1.3.3 Objective 3: Promote Communication, Coordination, and Collaboration between Individuals and Organisations Involved in Malaria Research Activities in Order to Maximise the Impact of These Activities
MIM must foster communication and exchange of information between the established capacities in Africa and ensure that they are supported to have better South-South and North-South links and do not feel isolated. MIM must promote the exchange of knowledge so that newly developed capacities do not suffer isolation and neglect. The existence of an international network on traditional antimalarial methods (Research Initiative on Traditional Antimalarial Methods, or RITAM) whose objective, among others, is to foster collaboration among those working in traditional antimalarials is a positive aspect, which is complementing the efforts of MIM. It is therefore important that the network is recognised and supported accordingly.
The challenge is how to use science to evaluate the current knowledge and promote what is scientifically valid as safe and efficacious medication. The guidelines in other chapters of this book aim to provide a starting point for such scientific evaluation.
An additional challenge is how to educate traditional medical practitioners about modern treatments that are superior to their practices, and encourage them to accept and introduce modern medicine in their package for better disease management. If most of the traditional medical practitioners would refer cases with convulsions (cerebral malaria) for fast administration of quinine, mortality due to such a complication would be considerably reduced. There is also the additional challenge of educating modern medical practitioners to accept that traditional medicine may play an important role in disease management, rather than outright discrediting it.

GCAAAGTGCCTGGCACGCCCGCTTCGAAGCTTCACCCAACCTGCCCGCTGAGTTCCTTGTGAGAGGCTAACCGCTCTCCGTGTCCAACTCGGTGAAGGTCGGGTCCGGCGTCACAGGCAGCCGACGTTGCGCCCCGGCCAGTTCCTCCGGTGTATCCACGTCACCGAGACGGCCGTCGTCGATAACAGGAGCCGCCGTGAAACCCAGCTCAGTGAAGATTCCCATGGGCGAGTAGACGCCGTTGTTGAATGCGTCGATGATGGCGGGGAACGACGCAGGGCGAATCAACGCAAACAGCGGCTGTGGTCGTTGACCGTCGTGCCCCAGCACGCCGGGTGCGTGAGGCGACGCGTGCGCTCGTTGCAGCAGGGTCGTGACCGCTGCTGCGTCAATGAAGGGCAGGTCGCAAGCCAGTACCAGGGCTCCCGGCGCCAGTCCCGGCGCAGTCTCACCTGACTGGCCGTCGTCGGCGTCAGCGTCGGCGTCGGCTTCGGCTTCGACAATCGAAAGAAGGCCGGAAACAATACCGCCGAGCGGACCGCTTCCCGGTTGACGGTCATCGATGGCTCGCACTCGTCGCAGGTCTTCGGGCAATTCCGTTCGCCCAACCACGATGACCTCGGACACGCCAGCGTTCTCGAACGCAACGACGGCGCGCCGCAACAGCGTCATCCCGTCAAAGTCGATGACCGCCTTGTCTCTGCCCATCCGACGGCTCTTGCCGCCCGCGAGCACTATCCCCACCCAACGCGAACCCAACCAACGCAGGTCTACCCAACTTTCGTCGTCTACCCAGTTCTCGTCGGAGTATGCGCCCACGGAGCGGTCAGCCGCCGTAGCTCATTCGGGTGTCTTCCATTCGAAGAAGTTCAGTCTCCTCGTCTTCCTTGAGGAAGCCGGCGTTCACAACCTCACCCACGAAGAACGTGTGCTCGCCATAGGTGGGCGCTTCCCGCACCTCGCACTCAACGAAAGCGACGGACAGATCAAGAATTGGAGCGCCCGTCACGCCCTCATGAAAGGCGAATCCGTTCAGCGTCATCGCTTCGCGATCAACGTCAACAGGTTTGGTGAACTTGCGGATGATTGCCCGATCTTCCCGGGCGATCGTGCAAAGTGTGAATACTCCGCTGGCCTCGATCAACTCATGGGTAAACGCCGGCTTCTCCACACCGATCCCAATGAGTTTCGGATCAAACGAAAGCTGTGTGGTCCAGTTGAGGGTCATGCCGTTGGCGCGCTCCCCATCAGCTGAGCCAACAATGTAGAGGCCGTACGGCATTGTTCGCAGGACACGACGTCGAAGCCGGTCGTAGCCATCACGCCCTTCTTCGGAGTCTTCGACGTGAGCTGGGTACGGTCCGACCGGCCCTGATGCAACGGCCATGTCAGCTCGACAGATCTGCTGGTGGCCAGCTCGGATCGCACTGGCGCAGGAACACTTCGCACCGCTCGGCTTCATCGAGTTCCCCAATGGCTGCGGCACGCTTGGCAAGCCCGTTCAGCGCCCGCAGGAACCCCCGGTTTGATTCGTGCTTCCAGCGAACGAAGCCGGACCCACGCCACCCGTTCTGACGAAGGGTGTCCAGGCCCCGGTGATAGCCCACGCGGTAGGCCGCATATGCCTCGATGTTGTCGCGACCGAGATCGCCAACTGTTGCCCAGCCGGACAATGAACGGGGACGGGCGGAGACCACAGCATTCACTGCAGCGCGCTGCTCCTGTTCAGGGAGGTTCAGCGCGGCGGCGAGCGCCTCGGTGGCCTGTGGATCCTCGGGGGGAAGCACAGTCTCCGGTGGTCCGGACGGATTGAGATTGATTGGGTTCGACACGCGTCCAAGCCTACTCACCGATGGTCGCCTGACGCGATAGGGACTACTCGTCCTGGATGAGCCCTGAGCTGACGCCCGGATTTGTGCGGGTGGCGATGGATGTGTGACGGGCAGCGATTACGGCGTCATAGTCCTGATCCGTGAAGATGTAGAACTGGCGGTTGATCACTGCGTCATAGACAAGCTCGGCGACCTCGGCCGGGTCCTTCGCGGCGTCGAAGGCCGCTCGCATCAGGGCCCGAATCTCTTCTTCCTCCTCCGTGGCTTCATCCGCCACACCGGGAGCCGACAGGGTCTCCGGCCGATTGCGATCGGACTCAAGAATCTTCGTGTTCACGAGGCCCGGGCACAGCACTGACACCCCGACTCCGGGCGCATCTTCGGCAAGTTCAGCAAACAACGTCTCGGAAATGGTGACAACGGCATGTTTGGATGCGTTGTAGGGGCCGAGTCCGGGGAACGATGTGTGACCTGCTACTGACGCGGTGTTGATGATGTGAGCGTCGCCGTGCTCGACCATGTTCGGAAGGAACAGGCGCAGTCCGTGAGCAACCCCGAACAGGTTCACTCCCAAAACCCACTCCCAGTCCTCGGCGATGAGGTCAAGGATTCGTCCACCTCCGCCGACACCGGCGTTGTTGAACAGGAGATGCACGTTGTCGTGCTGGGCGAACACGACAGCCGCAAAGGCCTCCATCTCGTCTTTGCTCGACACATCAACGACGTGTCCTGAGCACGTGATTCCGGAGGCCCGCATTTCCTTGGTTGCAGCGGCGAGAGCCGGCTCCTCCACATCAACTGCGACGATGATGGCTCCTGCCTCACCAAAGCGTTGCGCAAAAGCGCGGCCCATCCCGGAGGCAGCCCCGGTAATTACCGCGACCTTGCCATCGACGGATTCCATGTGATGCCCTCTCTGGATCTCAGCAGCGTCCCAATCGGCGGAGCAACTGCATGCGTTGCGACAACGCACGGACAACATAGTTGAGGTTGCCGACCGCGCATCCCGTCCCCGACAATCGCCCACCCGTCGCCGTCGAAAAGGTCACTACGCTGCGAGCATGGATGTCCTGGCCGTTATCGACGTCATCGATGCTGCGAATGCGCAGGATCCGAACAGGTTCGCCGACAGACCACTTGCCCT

1.3.4 Objective 4: Strengthen Bridges between the Research and
Implementation Communities to Ensure the Research Leads to Practical Benefits
The challenge is how to create effective links between modern and traditional medical practitioners in order to foster better education, and to agree on effective practices to be implemented by both parties. In this process confidence and partnership must be built between the parties, rather than exploitation being the driving attitude.
MIM must collaborate with other organisations to ensure that the research conducted on indigenous knowledge is not pirated but is used to support and develop the communities from which it was derived.
The issue of property rights is critical. Strategies should be made to ensure that the providers of traditional medicines are involved and own the benefits of the research and are not merely used to provide information. Indeed, Section 8j of the Convention on Biological Diversity states that the traditional use of a product by a community contributes to ownership of such a product by the community. This must be strongly supported and advocated as a universal binding principle to be respected by all nations (Convention on Biological Diversity, 2001).
MIM must also ensure that there are effective strategies to involve industry and the private sector without making the end product unaffordable to the populations from which knowledge was derived.